As Canadians grow increasingly weary after two years of COVID-19, many people are tossing around the term “endemic” as an expression of hope that we’re moving into a stage where we pull back public health restrictions and live with the virus.
“The word ‘endemic’ has become one of the most misused of the pandemic. And many of the errant assumptions made encourage a misplaced complacency,” Aris Katzourakis, a professor of evolution and genomics at the University of Oxford in the United Kingdom, wrote in an article published in the journal Nature earlier this week.
“Thinking that endemicity is both mild and inevitable is more than wrong, it is dangerous: it sets humanity up for many more years of disease, including unpredictable waves of outbreaks.”
It also falsely suggests the pandemic is nearing an end in Canada and other wealthy countries, infectious disease specialists and epidemiologists say — but this is a stage when public health measures remain critical.
“Here’s what [endemic] doesn’t mean: It doesn’t mean where we’re at right now,” said Dr. Isaac Bogoch, an infectious diseases specialist with Toronto General Hospital.
“We’re seeing health-care systems stretched and society significantly impacted by the virus. That’s not endemic. That’s still pandemic.”
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“Endemic” means a virus is present in a region at a stable level, without the rising and falling waves of infection that we’ve seen so far throughout the coronavirus pandemic, experts say.
Endemicity occurs when “the natural replication of a virus is balanced out by the built-up immunity in the population, resulting in an overall stasis — a constant number of cases in the community,” Katzourakis said in an interview with CBC News.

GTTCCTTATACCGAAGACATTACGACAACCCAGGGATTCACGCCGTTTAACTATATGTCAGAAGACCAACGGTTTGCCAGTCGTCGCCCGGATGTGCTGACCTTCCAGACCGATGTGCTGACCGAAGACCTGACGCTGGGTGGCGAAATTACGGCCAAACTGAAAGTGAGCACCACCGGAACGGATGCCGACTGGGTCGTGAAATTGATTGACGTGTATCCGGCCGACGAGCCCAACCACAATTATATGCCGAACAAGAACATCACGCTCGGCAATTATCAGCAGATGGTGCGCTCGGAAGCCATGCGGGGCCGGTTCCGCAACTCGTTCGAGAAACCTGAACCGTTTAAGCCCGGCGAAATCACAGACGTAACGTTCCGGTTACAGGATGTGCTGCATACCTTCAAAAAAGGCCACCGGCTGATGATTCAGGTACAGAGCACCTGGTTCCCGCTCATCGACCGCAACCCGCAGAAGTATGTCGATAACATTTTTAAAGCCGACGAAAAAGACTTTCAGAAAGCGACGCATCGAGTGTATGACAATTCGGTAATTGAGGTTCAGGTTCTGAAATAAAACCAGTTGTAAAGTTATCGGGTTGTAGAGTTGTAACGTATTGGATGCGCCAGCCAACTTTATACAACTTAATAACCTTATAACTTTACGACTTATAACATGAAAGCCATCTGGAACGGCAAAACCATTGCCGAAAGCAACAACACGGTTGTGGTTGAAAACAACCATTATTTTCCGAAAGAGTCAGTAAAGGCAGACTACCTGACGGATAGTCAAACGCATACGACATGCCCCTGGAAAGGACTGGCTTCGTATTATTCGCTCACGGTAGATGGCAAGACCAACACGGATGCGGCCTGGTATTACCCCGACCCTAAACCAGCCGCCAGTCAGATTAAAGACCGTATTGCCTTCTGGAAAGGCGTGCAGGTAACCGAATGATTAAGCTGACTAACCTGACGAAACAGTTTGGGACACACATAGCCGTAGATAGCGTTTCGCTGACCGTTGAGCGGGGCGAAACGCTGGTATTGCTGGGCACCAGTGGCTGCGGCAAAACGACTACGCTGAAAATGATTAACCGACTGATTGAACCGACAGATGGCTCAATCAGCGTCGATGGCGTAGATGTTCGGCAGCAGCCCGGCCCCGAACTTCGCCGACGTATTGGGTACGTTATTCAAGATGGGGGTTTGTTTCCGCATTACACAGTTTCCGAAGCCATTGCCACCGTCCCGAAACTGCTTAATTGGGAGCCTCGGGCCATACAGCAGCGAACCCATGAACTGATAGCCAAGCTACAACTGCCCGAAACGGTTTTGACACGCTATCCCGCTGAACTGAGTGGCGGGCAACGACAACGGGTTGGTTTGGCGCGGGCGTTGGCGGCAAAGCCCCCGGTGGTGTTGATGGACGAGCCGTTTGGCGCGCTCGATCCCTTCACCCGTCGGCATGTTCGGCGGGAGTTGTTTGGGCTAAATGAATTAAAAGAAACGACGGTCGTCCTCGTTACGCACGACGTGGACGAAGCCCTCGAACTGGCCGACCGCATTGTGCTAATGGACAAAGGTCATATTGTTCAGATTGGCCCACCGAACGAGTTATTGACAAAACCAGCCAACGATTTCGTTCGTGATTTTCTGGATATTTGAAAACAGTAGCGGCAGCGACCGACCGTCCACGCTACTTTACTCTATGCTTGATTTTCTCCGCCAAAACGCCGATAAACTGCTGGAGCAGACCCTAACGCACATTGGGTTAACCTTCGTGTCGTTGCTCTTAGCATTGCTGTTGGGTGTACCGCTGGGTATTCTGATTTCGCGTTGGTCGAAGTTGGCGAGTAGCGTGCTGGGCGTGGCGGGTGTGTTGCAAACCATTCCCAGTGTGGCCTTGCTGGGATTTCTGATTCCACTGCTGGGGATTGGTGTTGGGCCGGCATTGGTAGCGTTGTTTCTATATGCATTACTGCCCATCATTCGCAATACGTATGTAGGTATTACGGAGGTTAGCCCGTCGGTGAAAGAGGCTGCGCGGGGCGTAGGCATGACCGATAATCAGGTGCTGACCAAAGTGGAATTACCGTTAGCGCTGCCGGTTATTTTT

That immunity is achieved through vaccination and recovery after natural infection.
In an endemic state, the reproduction number of the virus — a measure of how contagious it is —hovers around one, “so it’s not declining and it’s not increasing,” said Dr. Raywat Deonandan, an epidemiologist at the University of Ottawa.
Endemicity says nothing about how badly the disease affects people, he said.
For example, malaria is endemic in many parts of the world and is one of the most deadly diseases for young children, according to UNICEF.
“Politically, the word [endemic] seems to be being conflated with: ‘We’re done with this and let’s move on,'” Deonandan said.
That’s clearly not the level we’re at with COVID-19 right now, which is unsustainable for health-care systems, both Deonandan and Katzourakis said.
What could endemic COVID-19 look like?
When many people say “endemic,” they often mean they want to see COVID-19 brought under control, said Deonandan.
That’s the point when a disease “pesters us all the time but we have a handle on it,” he said.
Some people will still get sick, especially those who are particularly vulnerable.